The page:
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Question from a Petzl ID User

Tuesday, November 06, 2012

Here's a question for the Roco Tech Panel from one of our readers.
I recently became the ERT trainer. I have introduced the Petzl descender to the group and they love it. The question was brought up about the rating for lowering and raising of patients. What is it limits and can it be used in hauling up a two-person load? The max load the manufacturer says is around 600 pounds, and I am not sure if this is enough to meet what NFPA says. I really enjoyed the video Roco put out on this device, and would really enjoy seeing more on on other equipment.


Answer from the Tech Panel: Yes, you can use the Petzl ID-L (ID with red side plates that is NFPA G-rated) for raising and lowering two-person loads. For the ID-L, 600 lbf. is the “design load-rating requirement” for NFPA 1983 General Use. There are also two other ID versions – one with a yellow/gold side plate (ID-S) that is designed for smaller diameter ropes; and a blue side plate version, which will handle ½” rope like the red side plate but with a 550 lbf. design load.

So, what is the design load? Typically, it is the amount of weight/force a device or a system can handle; or the load that it is designed to handle. Once it has met the design load requirement for NFPA, it is placed in an equipment category and tested accordingly. In the case of the ID, it is tested as a descent control device. According to NFPA, General Use descent control devices shall withstand a minimum test load of at least 22 k/N (4946 lbf) without failure. I know what you’re thinking, “Hey, that’s not anywhere near the 9000 lbf we’re used to hearing for General Use?” NFPA requires that rope and carabiners be rated at 8992 lbf with pulleys and some other auxiliary items at 8093 lbf. Rope grab device shall withstand a minimum test load of at least 11 k/N (2473 lbf) without sustaining permanent damage to the device or rope to meet General Use. So, there is a wide range of strength requirements in NFPA 1983 depending on what category an item is tested in.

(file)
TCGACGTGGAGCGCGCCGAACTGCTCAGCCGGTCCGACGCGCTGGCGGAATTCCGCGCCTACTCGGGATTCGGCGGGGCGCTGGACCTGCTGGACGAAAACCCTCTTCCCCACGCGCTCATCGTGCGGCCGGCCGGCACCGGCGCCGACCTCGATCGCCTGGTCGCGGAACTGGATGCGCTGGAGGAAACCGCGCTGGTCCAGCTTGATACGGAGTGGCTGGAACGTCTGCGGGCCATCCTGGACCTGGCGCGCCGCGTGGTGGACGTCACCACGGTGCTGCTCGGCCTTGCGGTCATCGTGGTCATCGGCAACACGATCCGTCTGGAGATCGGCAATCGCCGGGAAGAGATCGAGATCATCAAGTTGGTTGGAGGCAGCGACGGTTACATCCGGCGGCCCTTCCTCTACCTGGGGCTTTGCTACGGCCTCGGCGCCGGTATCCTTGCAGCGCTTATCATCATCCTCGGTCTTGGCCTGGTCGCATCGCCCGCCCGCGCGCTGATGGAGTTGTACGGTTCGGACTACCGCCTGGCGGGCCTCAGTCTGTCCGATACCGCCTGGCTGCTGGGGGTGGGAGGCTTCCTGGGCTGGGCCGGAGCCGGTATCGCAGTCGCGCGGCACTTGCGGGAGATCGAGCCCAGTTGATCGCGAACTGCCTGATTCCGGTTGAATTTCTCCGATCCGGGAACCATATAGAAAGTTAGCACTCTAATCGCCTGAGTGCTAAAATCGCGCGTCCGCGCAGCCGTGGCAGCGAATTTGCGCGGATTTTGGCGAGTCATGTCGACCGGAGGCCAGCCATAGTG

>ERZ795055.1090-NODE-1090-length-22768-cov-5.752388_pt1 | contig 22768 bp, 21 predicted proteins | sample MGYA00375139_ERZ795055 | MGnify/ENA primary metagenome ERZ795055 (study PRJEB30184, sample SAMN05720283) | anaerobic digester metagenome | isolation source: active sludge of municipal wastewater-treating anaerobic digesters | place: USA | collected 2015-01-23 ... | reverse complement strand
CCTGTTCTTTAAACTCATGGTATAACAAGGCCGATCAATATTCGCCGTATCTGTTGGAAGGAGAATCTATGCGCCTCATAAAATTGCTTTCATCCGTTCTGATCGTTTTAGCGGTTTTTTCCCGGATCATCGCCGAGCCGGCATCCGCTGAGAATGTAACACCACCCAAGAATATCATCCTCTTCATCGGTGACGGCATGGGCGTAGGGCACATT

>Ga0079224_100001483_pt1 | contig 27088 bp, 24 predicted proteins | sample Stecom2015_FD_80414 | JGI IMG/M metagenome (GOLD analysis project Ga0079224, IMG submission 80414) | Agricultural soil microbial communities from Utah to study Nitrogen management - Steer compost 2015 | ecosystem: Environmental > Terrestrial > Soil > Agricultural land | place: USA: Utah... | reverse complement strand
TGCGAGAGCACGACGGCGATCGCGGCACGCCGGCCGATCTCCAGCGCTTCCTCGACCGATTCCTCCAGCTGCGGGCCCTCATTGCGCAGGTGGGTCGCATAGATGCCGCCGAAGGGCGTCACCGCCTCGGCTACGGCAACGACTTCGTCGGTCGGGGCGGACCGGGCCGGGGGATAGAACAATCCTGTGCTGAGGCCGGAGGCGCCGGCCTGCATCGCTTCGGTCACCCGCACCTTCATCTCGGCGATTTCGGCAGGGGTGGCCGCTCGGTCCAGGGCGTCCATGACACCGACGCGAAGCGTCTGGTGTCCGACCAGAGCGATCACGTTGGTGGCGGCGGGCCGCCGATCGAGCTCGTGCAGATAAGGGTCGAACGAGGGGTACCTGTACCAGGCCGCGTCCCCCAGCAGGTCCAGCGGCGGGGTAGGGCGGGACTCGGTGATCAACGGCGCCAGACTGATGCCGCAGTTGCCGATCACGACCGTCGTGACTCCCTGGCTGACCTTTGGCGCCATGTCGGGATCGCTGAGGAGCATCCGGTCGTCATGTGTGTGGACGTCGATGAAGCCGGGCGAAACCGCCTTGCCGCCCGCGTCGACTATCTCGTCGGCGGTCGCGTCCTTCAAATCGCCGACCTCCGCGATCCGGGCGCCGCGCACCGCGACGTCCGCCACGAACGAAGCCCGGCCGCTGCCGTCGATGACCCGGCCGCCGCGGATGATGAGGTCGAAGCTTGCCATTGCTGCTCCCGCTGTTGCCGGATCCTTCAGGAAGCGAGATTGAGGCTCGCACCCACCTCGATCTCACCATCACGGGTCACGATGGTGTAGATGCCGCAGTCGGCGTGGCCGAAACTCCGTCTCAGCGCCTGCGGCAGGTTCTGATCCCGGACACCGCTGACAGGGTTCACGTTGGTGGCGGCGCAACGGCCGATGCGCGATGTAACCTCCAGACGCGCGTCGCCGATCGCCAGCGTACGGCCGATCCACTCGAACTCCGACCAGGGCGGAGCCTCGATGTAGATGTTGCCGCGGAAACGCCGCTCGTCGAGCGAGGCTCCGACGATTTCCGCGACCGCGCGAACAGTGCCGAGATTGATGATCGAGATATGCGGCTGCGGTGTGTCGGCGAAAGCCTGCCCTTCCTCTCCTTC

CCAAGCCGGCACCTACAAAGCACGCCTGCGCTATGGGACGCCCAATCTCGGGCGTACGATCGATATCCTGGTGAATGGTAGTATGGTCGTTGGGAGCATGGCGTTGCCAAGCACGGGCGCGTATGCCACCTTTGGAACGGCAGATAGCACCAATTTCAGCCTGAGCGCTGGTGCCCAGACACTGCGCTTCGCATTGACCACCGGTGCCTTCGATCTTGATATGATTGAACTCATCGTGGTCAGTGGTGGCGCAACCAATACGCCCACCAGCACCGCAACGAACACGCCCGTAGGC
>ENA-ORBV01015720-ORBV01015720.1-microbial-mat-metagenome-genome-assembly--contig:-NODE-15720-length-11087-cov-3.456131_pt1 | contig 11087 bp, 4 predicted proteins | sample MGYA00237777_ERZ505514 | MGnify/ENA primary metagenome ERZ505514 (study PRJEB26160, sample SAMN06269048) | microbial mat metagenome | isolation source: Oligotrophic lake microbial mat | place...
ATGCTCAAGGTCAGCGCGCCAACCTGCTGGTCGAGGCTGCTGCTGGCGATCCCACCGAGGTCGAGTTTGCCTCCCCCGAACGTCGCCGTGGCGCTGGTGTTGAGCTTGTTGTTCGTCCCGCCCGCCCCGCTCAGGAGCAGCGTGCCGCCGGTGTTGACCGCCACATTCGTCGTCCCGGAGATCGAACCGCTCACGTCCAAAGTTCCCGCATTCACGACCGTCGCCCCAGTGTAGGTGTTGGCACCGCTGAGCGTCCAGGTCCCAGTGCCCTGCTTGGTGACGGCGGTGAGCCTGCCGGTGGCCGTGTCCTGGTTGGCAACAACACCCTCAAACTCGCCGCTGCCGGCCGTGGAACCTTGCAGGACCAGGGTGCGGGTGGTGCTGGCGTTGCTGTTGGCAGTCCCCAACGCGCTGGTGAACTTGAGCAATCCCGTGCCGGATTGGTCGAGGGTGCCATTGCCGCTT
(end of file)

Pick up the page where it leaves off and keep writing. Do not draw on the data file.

You must also consider that NFPA 1983 is a manufacturer’s standard and provides strength requirements for equipment to be classified as (T)-Technical Use (300lbf working load) – or (G)-General Use (600lbf working load). Rescuers must also refer to the manufacturer’s recommendations for use. However, an NFPA 1983 G-rating provides a quick field reference to the working load and confirms that a piece of equipment has been tested accordingly. This is important because OSHA will most likely look at this if there is an incident.